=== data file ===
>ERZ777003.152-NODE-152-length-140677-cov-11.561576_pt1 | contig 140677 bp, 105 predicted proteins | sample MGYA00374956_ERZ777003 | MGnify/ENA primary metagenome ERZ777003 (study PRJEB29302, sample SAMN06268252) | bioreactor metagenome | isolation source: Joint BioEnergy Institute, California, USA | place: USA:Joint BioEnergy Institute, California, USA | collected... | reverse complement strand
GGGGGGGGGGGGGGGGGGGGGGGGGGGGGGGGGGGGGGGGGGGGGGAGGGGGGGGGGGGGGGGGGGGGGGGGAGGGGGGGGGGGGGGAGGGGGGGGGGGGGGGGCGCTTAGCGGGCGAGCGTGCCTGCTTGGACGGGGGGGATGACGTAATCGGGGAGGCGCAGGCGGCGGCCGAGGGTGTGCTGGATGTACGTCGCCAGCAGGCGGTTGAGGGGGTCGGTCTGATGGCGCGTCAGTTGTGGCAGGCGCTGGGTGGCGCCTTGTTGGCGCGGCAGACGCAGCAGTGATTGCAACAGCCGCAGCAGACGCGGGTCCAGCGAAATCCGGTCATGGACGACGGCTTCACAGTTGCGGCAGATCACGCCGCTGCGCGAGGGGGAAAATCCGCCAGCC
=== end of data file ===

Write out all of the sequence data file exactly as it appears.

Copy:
>ERZ777003.152-NODE-152-length-140677-cov-11.561576_pt1 | contig 140677 bp, 105 predicted proteins | sample MGYA00374956_ERZ777003 | MGnify/ENA primary metagenome ERZ777003 (study PRJEB29302, sample SAMN06268252) | bioreactor metagenome | isolation source: Joint BioEnergy Institute, California, USA | place: USA:Joint BioEnergy Institute, California, USA | collected... | reverse complement strand
GGGGGGGGGGGGGGGGGGGGGGGGGGGGGGGGGGGGGGGGGGGGGGAGGGGGGGGGGGGGGGGGGGGGGGGGAGGGGGGGGGGGGGGAGGGGGGGGGGGGGGGGCGCTTAGCGGGCGAGCGTGCCTGCTTGGACGGGGGGGATGACGTAATCGGGGAGGCGCAGGCGGCGGCCGAGGGTGTGCTGGATGTACGTCGCCAGCAGGCGGTTGAGGGGGTCGGTCTGATGGCGCGTCAGTTGTGGCAGGCGCTGGGTGGCGCCTTGTTGGCGCGGCAGACGCAGCAGTGATTGCAACAGCCGCAGCAGACGCGGGTCCAGCGAAATCCGGTCATGGACGACGGCTTCACAGTTGCGGCAGATCACGCCGCTGCGCGAGGGGGAAAATCCGCCAGCC